Mind Over Emotion

Dawn Kaiser

By Dawn Kaiser, PHR
The Village Business Institute

With the holiday of love just yesterday, I started thinking about how we can bring compassion and humanity to work and the term “emotional intelligence” popped into my head. Emotional Intelligence (EI) has become a buzzword lately for organizations, although in reality it has been around since the 1970s and 80s. Emotional intelligence refers to “the ability to monitor one’s own and others’ feelings and emotions and to use this information to guide one’s thinking and action.” (Salovey & Mayer, 1990.)

Daniel Goleman’s research in the 1990’s actually went one step further in the area of EI and made the distinction between emotional intelligence and emotional competence. Goleman argued that “by itself EI was not a strong predictor of job performance; rather it provides the bedrock for competencies that are.” The emotional competencies Goleman defined are the personal and social skills that lead to superior and successful job performance at work.

Listed below are the five overarching domains and their individual competencies.

1. Self-Awareness: emotional awareness, accurate self-assessment, and self-confidence
2. Self-Regulation: self-control, trustworthiness, conscientiousness, adaptability, and innovativeness
3. Self-Motivation: achievement driven, commitment, initiative, and optimism
4. Social Awareness: empathy, service orientation, developing others, leveraging diversity, and political awareness
5. Social Management: influence, communication, leadership, change catalyst, conflict management, building bonds, collaboration & cooperation and team capabilities

Our emotions play a huge role in shaping our professional lives and organizations. As individuals, we can learn to understand this, and figure out how we can integrate it into our work and our lives.

Here are some actions you can take to develop your emotional intelligence and become even more successful in all aspects of your life.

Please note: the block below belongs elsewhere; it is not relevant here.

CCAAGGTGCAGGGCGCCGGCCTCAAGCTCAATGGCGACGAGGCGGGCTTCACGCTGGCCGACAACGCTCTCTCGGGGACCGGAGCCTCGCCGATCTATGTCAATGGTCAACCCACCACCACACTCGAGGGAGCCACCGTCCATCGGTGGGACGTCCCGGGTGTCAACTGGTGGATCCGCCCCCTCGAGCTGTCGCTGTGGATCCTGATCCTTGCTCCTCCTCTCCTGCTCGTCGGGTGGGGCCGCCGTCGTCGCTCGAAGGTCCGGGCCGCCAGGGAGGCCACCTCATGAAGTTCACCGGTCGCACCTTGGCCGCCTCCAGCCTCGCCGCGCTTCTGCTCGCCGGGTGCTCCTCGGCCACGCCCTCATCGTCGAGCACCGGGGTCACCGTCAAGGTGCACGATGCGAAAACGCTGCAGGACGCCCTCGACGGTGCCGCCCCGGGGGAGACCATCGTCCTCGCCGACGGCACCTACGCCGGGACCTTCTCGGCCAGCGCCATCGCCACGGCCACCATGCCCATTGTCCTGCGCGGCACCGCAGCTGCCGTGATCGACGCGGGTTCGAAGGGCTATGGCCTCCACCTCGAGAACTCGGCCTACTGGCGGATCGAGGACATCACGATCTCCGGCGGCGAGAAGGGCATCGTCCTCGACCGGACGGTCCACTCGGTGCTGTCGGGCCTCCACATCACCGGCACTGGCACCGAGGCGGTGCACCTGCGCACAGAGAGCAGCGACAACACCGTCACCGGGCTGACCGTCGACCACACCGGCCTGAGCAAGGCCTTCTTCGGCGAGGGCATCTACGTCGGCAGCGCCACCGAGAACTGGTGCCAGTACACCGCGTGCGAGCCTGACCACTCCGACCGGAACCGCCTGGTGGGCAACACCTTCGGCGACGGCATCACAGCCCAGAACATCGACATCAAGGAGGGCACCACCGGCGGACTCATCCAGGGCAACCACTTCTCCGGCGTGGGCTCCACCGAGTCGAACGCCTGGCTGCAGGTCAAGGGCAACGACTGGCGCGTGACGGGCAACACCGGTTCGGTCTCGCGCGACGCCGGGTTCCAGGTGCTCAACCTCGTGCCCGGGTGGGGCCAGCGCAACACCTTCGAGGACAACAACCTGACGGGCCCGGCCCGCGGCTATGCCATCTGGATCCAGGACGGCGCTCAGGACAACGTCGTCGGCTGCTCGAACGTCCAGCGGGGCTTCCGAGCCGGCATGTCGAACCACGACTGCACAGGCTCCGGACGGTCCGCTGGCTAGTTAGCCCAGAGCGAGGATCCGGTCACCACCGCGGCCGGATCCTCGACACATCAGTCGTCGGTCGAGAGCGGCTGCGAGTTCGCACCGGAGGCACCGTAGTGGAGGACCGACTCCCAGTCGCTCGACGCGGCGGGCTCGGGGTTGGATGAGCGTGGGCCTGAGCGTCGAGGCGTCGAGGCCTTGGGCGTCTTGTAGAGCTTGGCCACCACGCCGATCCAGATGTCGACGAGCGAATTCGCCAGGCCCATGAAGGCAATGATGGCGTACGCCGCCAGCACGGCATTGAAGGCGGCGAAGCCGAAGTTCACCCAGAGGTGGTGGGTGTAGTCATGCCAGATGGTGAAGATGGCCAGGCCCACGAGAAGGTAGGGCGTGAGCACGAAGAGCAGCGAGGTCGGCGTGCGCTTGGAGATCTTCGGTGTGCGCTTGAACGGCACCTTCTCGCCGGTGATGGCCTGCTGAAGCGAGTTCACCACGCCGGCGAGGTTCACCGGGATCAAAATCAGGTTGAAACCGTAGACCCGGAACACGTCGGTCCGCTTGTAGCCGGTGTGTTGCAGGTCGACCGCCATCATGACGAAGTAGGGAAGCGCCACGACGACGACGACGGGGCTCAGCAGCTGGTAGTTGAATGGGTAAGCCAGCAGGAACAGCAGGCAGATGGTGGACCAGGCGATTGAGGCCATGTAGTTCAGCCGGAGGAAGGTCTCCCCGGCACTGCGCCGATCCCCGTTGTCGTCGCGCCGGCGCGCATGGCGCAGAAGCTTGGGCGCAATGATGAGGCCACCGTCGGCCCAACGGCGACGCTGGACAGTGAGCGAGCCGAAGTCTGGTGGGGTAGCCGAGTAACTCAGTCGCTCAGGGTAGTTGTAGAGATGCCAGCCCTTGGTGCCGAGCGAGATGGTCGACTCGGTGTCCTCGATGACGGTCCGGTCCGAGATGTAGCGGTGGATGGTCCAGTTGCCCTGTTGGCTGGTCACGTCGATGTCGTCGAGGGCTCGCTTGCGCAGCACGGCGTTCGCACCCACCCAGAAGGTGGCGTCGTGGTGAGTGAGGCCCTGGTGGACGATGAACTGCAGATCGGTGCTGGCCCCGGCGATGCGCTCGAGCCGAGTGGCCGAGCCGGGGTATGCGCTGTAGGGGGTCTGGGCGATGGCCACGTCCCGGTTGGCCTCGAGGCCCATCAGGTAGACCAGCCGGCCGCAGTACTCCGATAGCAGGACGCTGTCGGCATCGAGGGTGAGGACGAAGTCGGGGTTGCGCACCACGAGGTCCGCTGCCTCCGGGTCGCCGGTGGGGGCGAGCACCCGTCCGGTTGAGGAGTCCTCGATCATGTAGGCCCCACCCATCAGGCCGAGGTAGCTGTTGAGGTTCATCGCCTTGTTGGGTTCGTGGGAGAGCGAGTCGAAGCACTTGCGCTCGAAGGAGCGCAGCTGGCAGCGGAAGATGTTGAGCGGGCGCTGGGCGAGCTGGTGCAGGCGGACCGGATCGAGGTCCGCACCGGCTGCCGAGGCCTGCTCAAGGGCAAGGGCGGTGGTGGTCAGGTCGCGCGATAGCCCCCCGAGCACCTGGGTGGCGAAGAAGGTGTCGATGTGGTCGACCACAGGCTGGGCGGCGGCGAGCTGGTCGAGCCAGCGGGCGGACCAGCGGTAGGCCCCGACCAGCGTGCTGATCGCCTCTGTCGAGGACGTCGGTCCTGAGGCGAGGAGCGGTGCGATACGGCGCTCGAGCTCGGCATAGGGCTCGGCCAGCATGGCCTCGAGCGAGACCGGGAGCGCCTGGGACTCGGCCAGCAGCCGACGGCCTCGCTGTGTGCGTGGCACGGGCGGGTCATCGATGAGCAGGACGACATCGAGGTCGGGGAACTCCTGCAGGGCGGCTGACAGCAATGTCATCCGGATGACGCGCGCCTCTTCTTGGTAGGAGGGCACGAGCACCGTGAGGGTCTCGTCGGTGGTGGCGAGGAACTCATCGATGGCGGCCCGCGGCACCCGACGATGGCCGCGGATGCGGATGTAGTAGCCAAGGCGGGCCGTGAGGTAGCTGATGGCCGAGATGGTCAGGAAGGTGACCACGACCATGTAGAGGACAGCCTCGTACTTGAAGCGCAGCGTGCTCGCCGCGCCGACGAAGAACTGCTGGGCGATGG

1. Begin with Self-Awareness. Be aware of your own emotions, strengths, weaknesses by taking the time to reflect and discover what you can learn from your own experiences. Take the free emotional intelligence test to assess your EQ, http://www.ihhp.com/quiz.php.
2. Change Your Thoughts. We can influence our emotions through the condition of our minds. Chuck Swindoll once said, “Life is 10% what happens to us and 90% how we react to it.” Our reactions can be controlled by our thoughts, so begin to focus your mind, think positive thoughts and look at the bigger picture.
3. Put Yourself in Their Shoes. If you are upset or hurt over something that someone did or said to you, try to look at it from a different perspective and put yourself in their shoes. Also learn to let go because holding onto frustration will only pull you down further. As Buddha said, “If you let go of your expectations, you will have no pain.”
4. Believe in the Butterfly Effect. The effect of one good gesture you do, such as smiling or taking the time to listen to someone, will begin to rub off on people and have a ripple effect throughout space and time. Start smiling more often and see how many more people smile back at you!

References: Goleman, D. (1998). Working with emotional intelligence. New York: Bantam. Salovey, P., & Mayer, J. (1990). Emotional intelligence. Imagination, cognition and personality, 9(3), 185-211.

Dawn Kaiser is an Employee Assistance Program (EAP) Trainer with The Village Business Institute. She has a Bachelors of Business Administration with a focus on Human Resource Management from the University of Minnesota Duluth. She also has her Professional Human Resource Certification through the Human Resource Certification Institute. Dawn draws on over eight years of experience developing and facilitating training to a variety of organizations and diverse groups. She brings energy to the programs she delivers and encouragement to the individuals and organizations she serves. She focuses on equipping individuals to take actions that lead to extraordinary transformations in their personal and professional lives.

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